With no disrespect to military lawyers, they are not schooled in the intricacies of civilian terrorism cases. The proof against each of the remaining detainees should be scrubbed by experienced prosecutors, current or former, who have the security clearances necessary to learn any relevant classified information. These lawyers should advise President-Elect Obama, case-by-case, whether we have enough admissible evidence to try each combatant in civilian court. That detailed advice must account for (a) the fact that we are still in a hot war and must not give our enemies insights about the state of our intelligence, and (b) civilian due process rules, which give defendants generous discovery rights, requiring an assessment not only of the intelligence needed to prove the government’s case but also the intelligence a detainee might seek to disclose in defending against charges.

President Obama should have his transition team and his eventual Attorney General nominee work closely with Attorney General Michael Mukasey, one of the nation’s preeminent authorities on terrorism prosecutions. The president-elect should further take special care in choosing an appointee to lead the Justice Department’s National Security Division. The bill should be filled by a well-respected, experienced former (or current) prosecutor who can evaluate the detainee cases and report to the AG and the president on the viability of prosecution in civilian court.

Whether Gitmo is closed or not, President-elect Obama is going to have to decide what to do with the detainees — to say nothing of future combatants who may be lethally dangerous but non-triable. His decision should be informed by comprehensive, accurate information. In his haste to make good on campaign posturing, Obama must not move detainees into the U.S. and consign all of them to the criminal justice system only to learn afterwards that a paltry percentage at best can be successfully tried. That would bring discredit to him and his Justice Department when they should be establishing credentials for competence and counterterrorism seriousness. It would embolden our enemies and endanger our country.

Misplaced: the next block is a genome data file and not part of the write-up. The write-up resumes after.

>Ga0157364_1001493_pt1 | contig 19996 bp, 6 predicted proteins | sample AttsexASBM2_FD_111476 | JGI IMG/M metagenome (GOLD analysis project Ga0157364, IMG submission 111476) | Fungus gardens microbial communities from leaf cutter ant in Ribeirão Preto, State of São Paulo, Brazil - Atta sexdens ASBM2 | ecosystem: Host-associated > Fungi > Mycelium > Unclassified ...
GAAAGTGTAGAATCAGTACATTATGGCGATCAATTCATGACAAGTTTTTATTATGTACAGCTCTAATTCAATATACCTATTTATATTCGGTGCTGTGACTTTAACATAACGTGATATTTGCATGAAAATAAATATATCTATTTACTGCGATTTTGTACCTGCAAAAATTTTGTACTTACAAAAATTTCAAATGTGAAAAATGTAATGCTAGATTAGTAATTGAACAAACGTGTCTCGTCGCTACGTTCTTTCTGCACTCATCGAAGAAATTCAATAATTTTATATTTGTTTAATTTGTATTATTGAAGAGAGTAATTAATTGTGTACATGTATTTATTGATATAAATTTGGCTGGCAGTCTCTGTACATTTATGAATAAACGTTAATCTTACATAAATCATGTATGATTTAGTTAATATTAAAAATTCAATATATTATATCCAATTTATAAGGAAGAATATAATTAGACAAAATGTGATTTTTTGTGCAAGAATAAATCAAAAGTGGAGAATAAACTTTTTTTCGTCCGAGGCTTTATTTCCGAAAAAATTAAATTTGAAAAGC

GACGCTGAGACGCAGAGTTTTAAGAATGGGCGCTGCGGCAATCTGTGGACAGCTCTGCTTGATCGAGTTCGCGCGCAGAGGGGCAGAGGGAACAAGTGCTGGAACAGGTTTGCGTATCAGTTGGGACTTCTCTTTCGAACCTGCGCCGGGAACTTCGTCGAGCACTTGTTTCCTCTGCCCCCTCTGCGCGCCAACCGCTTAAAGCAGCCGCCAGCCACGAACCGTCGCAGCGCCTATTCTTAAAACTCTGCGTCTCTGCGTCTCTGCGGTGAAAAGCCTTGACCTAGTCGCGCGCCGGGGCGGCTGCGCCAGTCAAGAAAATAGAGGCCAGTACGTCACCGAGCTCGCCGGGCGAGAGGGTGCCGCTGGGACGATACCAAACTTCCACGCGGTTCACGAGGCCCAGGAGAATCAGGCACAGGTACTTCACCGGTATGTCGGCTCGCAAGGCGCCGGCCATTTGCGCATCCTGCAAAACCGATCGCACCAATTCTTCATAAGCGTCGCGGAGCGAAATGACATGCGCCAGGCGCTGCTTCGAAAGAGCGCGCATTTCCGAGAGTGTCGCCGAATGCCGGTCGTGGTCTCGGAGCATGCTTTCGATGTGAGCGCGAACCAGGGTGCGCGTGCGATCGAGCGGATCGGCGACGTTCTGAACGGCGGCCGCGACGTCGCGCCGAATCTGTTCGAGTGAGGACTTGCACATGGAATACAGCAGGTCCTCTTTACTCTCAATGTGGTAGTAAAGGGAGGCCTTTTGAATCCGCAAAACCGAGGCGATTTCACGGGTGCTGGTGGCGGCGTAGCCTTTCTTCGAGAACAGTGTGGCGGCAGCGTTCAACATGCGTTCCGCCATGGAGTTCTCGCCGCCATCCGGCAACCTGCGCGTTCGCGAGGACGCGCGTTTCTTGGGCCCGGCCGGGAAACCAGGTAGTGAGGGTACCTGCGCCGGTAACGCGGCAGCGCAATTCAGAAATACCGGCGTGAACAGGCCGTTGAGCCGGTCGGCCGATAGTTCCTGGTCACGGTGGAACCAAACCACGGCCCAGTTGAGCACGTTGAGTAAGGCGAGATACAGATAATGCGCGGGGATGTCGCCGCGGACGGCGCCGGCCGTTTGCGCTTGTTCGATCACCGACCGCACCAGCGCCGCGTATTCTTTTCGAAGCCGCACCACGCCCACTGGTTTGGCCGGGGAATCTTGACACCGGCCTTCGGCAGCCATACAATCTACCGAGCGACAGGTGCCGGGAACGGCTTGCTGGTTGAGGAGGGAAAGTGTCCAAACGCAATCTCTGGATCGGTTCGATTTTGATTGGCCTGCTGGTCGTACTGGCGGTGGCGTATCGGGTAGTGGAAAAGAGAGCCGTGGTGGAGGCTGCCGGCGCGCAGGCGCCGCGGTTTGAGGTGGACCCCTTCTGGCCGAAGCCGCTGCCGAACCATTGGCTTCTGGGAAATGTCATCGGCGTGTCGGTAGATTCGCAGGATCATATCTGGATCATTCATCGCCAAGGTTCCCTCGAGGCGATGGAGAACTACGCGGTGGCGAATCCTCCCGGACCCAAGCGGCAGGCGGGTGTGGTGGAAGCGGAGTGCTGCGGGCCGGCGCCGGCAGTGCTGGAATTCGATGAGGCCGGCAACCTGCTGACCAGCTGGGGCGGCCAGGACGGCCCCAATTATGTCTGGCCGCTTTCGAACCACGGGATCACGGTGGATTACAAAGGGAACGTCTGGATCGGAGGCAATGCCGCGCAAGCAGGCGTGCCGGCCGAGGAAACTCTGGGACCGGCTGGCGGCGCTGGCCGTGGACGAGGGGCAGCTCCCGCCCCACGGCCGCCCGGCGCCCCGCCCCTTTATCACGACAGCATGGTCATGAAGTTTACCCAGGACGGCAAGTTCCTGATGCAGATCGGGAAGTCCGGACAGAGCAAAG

Finally (at least for now — there is so much more to say about all this), President-Elect Obama must not merely repeat his trope about our commitment to the “rule of law.” He must come to terms with what that ideal really means. The phrase is not the equivalent of “trial by jury in federal court.” It means doing what is lawful — a critical distinction for the commander-in-chief responsible for our security.

The rule of law includes, and has always included, detention without trial for wartime captives. Leaving its common sense aside (how do you win a war if you keep releasing the other side’s fighters?), such detention has long been proper under the laws of war. Furthermore, it was reaffirmed by the Supreme Court in the 2004 Hamdi case — a ruling that approved the wartime detention without trial of an American citizen combatant.

Holding combatants until the conclusion of hostilities, or at least until they can be repatriated in a way that renders them no longer a threat, is not just appropriate; it has been the default state of affairs in every war ever fought by the United States.

There is much to debate, and much work to be done, over the process due to combatants who are held but not tried. Neither our military nor ordinary American citizens want us to be detaining innocent people. But let us not start from the premise that we are doing something wrong by capturing and holding our enemies. That’s backwards.

In truth, we are taking necessary and proper measures to protect American national security. With that as our starting point, we are working out a process — whether it’s a new system or a refinement of the current system — to weed out inevitable mistakes. That’s what we must do. President-elect Obama would help himself immeasurably if, from here on, his rhetoric matches that reality